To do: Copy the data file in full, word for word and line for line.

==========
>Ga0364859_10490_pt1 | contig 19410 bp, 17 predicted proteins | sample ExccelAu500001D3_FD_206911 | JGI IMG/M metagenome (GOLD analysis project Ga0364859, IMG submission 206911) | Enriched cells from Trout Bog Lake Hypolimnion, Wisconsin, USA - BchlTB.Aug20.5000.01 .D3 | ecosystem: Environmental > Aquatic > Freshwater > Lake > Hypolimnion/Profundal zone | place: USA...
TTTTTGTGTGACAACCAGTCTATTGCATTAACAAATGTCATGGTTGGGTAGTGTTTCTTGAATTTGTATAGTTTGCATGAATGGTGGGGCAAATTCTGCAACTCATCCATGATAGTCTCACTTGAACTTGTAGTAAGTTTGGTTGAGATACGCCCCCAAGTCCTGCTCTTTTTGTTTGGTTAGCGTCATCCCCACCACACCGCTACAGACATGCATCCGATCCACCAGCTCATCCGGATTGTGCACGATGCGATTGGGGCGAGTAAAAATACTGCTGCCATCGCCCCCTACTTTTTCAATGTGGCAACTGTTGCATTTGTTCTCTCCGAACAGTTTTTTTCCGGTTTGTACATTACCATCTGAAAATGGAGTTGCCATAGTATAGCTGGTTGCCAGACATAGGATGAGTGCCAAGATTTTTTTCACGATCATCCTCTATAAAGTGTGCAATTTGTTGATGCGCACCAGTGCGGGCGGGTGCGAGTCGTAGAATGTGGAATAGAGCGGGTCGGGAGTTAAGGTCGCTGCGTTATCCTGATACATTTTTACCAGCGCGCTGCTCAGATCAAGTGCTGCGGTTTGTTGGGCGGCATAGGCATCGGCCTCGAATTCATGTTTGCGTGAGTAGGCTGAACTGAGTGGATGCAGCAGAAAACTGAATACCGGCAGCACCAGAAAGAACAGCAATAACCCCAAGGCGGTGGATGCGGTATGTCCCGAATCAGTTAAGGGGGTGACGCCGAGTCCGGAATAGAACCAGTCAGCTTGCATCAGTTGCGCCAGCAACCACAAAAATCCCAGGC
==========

>Ga0364859_10490_pt1 | contig 19410 bp, 17 predicted proteins | sample ExccelAu500001D3_FD_206911 | JGI IMG/M metagenome (GOLD analysis project Ga0364859, IMG submission 206911) | Enriched cells from Trout Bog Lake Hypolimnion, Wisconsin, USA - BchlTB.Aug20.5000.01 .D3 | ecosystem: Environmental > Aquatic > Freshwater > Lake > Hypolimnion/Profundal zone | place: USA...
TTTTTGTGTGACAACCAGTCTATTGCATTAACAAATGTCATGGTTGGGTAGTGTTTCTTGAATTTGTATAGTTTGCATGAATGGTGGGGCAAATTCTGCAACTCATCCATGATAGTCTCACTTGAACTTGTAGTAAGTTTGGTTGAGATACGCCCCCAAGTCCTGCTCTTTTTGTTTGGTTAGCGTCATCCCCACCACACCGCTACAGACATGCATCCGATCCACCAGCTCATCCGGATTGTGCACGATGCGATTGGGGCGAGTAAAAATACTGCTGCCATCGCCCCCTACTTTTTCAATGTGGCAACTGTTGCATTTGTTCTCTCCGAACAGTTTTTTTCCGGTTTGTACATTACCATCTGAAAATGGAGTTGCCATAGTATAGCTGGTTGCCAGACATAGGATGAGTGCCAAGATTTTTTTCACGATCATCCTCTATAAAGTGTGCAATTTGTTGATGCGCACCAGTGCGGGCGGGTGCGAGTCGTAGAATGTGGAATAGAGCGGGTCGGGAGTTAAGGTCGCTGCGTTATCCTGATACATTTTTACCAGCGCGCTGCTCAGATCAAGTGCTGCGGTTTGTTGGGCGGCATAGGCATCGGCCTCGAATTCATGTTTGCGTGAGTAGGCTGAACTGAGTGGATGCAGCAGAAAACTGAATACCGGCAGCACCAGAAAGAACAGCAATAACCCCAAGGCGGTGGATGCGGTATGTCCCGAATCAGTTAAGGGGGTGACGCCGAGTCCGGAATAGAACCAGTCAGCTTGCATCAGTTGCGCCAGCAACCACAAAAATCCCAGGC